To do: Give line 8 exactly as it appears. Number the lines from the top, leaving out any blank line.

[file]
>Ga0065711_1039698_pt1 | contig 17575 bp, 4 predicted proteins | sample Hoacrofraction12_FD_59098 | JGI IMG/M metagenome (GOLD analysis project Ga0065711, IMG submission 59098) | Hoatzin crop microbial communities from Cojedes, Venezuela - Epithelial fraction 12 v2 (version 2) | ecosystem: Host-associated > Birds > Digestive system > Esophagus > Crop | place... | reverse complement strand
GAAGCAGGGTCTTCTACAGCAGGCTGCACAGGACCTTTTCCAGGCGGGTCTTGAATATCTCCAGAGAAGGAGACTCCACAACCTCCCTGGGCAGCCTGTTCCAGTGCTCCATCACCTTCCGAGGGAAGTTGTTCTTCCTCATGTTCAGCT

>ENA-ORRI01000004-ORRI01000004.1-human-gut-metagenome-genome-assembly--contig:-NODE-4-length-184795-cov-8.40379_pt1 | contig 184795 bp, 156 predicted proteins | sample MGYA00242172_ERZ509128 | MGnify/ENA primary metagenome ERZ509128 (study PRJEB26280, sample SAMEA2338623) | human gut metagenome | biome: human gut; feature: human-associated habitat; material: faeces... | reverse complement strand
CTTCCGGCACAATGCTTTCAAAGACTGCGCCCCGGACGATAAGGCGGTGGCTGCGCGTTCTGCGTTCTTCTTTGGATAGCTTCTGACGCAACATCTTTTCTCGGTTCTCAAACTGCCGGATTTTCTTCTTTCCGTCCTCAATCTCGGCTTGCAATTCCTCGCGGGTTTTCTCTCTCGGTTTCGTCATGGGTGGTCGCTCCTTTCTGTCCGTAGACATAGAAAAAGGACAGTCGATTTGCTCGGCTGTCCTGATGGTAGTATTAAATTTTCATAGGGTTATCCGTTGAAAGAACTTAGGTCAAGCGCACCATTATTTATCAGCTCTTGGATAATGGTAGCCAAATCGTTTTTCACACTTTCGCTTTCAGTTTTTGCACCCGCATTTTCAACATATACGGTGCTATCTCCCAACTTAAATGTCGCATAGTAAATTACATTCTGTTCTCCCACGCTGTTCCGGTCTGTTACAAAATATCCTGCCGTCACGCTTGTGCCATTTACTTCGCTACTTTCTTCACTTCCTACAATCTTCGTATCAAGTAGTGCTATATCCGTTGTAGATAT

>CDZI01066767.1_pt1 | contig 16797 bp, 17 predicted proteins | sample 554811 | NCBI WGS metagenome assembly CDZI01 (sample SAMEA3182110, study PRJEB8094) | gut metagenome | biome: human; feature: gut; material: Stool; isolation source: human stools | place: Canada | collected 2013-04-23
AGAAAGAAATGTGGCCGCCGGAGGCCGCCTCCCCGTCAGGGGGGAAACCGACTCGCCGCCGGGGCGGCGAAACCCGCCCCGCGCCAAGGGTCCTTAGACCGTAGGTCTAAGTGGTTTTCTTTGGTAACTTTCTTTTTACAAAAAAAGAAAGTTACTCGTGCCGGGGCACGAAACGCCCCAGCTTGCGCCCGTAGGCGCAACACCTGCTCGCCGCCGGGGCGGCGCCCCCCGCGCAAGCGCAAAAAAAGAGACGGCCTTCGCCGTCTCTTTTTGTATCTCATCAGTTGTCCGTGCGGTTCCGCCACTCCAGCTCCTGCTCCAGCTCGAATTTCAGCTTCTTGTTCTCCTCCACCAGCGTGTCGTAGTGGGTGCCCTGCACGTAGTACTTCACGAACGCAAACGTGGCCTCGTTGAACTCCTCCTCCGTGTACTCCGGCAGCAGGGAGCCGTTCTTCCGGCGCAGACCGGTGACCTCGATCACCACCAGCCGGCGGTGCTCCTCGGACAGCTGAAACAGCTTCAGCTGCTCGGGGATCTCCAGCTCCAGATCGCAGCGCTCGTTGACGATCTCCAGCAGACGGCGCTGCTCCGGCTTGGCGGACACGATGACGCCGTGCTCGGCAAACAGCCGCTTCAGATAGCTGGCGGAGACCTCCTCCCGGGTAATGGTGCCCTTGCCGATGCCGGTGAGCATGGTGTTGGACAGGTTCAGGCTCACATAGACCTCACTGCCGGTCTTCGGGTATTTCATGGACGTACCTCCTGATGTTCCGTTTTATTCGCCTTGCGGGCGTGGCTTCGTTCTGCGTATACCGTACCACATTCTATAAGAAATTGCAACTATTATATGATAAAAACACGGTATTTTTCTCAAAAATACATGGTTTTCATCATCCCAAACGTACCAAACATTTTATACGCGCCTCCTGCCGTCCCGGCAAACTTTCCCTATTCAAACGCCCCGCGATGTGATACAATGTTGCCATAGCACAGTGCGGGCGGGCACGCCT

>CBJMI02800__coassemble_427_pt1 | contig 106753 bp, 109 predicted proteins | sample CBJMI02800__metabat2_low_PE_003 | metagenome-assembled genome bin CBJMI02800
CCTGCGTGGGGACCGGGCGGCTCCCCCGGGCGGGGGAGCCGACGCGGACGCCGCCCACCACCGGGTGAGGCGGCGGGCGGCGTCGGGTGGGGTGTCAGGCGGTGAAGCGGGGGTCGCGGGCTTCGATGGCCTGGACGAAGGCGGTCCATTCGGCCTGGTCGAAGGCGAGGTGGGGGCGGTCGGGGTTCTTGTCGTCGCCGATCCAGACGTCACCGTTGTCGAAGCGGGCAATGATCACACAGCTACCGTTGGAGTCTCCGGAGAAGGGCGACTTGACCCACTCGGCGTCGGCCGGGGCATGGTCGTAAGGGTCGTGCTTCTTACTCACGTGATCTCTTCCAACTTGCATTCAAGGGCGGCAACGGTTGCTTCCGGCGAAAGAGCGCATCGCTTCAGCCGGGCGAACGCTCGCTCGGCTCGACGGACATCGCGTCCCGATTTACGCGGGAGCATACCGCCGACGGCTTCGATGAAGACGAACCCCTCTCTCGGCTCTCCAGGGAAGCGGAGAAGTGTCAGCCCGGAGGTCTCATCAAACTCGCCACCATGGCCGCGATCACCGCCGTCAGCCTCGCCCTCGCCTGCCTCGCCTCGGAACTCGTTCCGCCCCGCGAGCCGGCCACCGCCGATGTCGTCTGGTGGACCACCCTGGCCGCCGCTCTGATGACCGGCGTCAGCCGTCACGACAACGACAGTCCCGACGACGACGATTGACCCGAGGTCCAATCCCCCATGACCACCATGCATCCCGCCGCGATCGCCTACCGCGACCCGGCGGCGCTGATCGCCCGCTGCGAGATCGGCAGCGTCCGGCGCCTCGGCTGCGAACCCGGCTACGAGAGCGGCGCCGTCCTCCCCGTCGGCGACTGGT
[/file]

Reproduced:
CCTGCGTGGGGACCGGGCGGCTCCCCCGGGCGGGGGAGCCGACGCGGACGCCGCCCACCACCGGGTGAGGCGGCGGGCGGCGTCGGGTGGGGTGTCAGGCGGTGAAGCGGGGGTCGCGGGCTTCGATGGCCTGGACGAAGGCGGTCCATTCGGCCTGGTCGAAGGCGAGGTGGGGGCGGTCGGGGTTCTTGTCGTCGCCGATCCAGACGTCACCGTTGTCGAAGCGGGCAATGATCACACAGCTACCGTTGGAGTCTCCGGAGAAGGGCGACTTGACCCACTCGGCGTCGGCCGGGGCATGGTCGTAAGGGTCGTGCTTCTTACTCACGTGATCTCTTCCAACTTGCATTCAAGGGCGGCAACGGTTGCTTCCGGCGAAAGAGCGCATCGCTTCAGCCGGGCGAACGCTCGCTCGGCTCGACGGACATCGCGTCCCGATTTACGCGGGAGCATACCGCCGACGGCTTCGATGAAGACGAACCCCTCTCTCGGCTCTCCAGGGAAGCGGAGAAGTGTCAGCCCGGAGGTCTCATCAAACTCGCCACCATGGCCGCGATCACCGCCGTCAGCCTCGCCCTCGCCTGCCTCGCCTCGGAACTCGTTCCGCCCCGCGAGCCGGCCACCGCCGATGTCGTCTGGTGGACCACCCTGGCCGCCGCTCTGATGACCGGCGTCAGCCGTCACGACAACGACAGTCCCGACGACGACGATTGACCCGAGGTCCAATCCCCCATGACCACCATGCATCCCGCCGCGATCGCCTACCGCGACCCGGCGGCGCTGATCGCCCGCTGCGAGATCGGCAGCGTCCGGCGCCTCGGCTGCGAACCCGGCTACGAGAGCGGCGCCGTCCTCCCCGTCGGCGACTGGT